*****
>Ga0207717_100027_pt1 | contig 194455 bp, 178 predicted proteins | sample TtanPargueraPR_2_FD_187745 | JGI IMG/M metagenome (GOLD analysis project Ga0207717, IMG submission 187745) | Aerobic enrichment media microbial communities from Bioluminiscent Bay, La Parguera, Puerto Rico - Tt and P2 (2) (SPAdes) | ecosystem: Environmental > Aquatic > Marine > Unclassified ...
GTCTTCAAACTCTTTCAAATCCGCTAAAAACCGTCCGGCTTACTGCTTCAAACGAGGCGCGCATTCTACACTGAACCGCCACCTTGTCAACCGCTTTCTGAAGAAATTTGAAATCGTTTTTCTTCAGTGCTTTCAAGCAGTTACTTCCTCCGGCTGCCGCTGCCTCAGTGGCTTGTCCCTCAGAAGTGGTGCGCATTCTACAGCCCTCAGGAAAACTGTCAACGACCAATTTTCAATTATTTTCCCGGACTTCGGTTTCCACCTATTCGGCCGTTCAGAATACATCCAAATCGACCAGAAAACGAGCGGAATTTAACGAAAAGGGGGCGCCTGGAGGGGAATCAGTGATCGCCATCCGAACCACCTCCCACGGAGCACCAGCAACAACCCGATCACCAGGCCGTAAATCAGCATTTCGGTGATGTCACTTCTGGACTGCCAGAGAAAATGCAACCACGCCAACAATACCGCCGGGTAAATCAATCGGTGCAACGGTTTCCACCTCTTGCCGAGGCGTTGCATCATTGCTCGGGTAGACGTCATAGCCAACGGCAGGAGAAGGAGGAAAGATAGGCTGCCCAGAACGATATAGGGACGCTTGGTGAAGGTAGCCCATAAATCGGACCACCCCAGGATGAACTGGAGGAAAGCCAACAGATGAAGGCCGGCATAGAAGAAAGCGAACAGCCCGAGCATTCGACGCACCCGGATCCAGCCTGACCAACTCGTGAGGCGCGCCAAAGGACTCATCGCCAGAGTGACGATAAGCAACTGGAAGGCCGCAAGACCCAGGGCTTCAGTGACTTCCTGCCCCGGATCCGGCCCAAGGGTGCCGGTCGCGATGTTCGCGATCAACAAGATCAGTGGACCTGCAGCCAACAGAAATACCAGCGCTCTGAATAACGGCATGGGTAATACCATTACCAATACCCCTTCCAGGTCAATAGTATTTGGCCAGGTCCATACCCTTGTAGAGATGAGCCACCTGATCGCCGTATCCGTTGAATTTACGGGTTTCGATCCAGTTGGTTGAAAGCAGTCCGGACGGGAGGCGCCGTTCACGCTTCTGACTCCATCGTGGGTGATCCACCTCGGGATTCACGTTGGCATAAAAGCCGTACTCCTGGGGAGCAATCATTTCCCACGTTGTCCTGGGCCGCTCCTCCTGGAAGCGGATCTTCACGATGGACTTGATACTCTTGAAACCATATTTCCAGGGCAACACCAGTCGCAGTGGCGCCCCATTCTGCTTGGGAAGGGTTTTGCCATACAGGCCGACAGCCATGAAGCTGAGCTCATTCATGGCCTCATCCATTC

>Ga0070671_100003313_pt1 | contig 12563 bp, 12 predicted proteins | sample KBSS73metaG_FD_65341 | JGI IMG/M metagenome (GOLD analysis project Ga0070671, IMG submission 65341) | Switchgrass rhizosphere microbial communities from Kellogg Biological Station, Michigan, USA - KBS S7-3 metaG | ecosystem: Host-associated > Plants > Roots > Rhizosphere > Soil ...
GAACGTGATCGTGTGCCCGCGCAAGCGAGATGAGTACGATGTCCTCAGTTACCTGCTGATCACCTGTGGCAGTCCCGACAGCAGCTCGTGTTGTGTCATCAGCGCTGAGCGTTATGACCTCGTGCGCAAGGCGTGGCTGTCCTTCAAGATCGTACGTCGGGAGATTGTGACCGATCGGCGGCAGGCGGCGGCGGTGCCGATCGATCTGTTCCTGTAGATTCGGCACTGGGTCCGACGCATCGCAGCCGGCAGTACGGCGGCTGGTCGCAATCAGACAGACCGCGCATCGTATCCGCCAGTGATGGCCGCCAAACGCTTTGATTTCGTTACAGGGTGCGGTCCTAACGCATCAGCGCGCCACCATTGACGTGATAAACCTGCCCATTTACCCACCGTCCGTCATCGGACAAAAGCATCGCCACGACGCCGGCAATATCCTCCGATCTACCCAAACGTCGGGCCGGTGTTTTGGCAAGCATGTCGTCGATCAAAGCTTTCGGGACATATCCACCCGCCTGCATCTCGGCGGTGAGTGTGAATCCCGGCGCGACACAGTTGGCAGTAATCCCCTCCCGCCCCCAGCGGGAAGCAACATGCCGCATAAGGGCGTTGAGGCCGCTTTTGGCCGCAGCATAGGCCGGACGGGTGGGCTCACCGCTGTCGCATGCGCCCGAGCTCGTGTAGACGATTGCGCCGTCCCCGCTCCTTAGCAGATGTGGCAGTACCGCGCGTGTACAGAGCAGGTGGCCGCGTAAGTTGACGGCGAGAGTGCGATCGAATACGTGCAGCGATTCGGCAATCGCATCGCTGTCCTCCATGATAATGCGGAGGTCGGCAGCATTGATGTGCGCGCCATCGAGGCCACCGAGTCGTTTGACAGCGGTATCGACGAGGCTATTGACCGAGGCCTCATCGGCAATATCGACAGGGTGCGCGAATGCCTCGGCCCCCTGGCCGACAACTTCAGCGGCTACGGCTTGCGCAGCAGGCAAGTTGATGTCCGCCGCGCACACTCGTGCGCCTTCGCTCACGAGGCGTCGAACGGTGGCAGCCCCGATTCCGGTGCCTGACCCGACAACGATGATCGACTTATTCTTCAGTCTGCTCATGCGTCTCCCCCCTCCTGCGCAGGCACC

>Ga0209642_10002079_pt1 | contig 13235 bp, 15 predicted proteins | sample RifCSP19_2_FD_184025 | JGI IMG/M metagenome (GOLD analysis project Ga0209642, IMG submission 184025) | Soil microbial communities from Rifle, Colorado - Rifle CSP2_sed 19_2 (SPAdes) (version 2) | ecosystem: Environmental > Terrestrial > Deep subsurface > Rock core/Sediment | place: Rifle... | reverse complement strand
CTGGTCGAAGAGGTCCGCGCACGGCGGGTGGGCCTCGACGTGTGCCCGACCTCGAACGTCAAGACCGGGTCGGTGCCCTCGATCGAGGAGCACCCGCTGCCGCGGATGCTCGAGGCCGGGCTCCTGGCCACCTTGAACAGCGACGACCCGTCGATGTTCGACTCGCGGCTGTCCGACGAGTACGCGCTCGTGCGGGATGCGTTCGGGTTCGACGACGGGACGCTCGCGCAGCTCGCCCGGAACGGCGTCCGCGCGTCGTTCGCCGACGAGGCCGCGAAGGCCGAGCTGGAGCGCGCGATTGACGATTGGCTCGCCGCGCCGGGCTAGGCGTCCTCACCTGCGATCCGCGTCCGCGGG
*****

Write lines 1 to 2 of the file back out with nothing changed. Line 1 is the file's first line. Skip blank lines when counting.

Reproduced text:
>Ga0207717_100027_pt1 | contig 194455 bp, 178 predicted proteins | sample TtanPargueraPR_2_FD_187745 | JGI IMG/M metagenome (GOLD analysis project Ga0207717, IMG submission 187745) | Aerobic enrichment media microbial communities from Bioluminiscent Bay, La Parguera, Puerto Rico - Tt and P2 (2) (SPAdes) | ecosystem: Environmental > Aquatic > Marine > Unclassified ...
GTCTTCAAACTCTTTCAAATCCGCTAAAAACCGTCCGGCTTACTGCTTCAAACGAGGCGCGCATTCTACACTGAACCGCCACCTTGTCAACCGCTTTCTGAAGAAATTTGAAATCGTTTTTCTTCAGTGCTTTCAAGCAGTTACTTCCTCCGGCTGCCGCTGCCTCAGTGGCTTGTCCCTCAGAAGTGGTGCGCATTCTACAGCCCTCAGGAAAACTGTCAACGACCAATTTTCAATTATTTTCCCGGACTTCGGTTTCCACCTATTCGGCCGTTCAGAATACATCCAAATCGACCAGAAAACGAGCGGAATTTAACGAAAAGGGGGCGCCTGGAGGGGAATCAGTGATCGCCATCCGAACCACCTCCCACGGAGCACCAGCAACAACCCGATCACCAGGCCGTAAATCAGCATTTCGGTGATGTCACTTCTGGACTGCCAGAGAAAATGCAACCACGCCAACAATACCGCCGGGTAAATCAATCGGTGCAACGGTTTCCACCTCTTGCCGAGGCGTTGCATCATTGCTCGGGTAGACGTCATAGCCAACGGCAGGAGAAGGAGGAAAGATAGGCTGCCCAGAACGATATAGGGACGCTTGGTGAAGGTAGCCCATAAATCGGACCACCCCAGGATGAACTGGAGGAAAGCCAACAGATGAAGGCCGGCATAGAAGAAAGCGAACAGCCCGAGCATTCGACGCACCCGGATCCAGCCTGACCAACTCGTGAGGCGCGCCAAAGGACTCATCGCCAGAGTGACGATAAGCAACTGGAAGGCCGCAAGACCCAGGGCTTCAGTGACTTCCTGCCCCGGATCCGGCCCAAGGGTGCCGGTCGCGATGTTCGCGATCAACAAGATCAGTGGACCTGCAGCCAACAGAAATACCAGCGCTCTGAATAACGGCATGGGTAATACCATTACCAATACCCCTTCCAGGTCAATAGTATTTGGCCAGGTCCATACCCTTGTAGAGATGAGCCACCTGATCGCCGTATCCGTTGAATTTACGGGTTTCGATCCAGTTGGTTGAAAGCAGTCCGGACGGGAGGCGCCGTTCACGCTTCTGACTCCATCGTGGGTGATCCACCTCGGGATTCACGTTGGCATAAAAGCCGTACTCCTGGGGAGCAATCATTTCCCACGTTGTCCTGGGCCGCTCCTCCTGGAAGCGGATCTTCACGATGGACTTGATACTCTTGAAACCATATTTCCAGGGCAACACCAGTCGCAGTGGCGCCCCATTCTGCTTGGGAAGGGTTTTGCCATACAGGCCGACAGCCATGAAGCTGAGCTCATTCATGGCCTCATCCATTC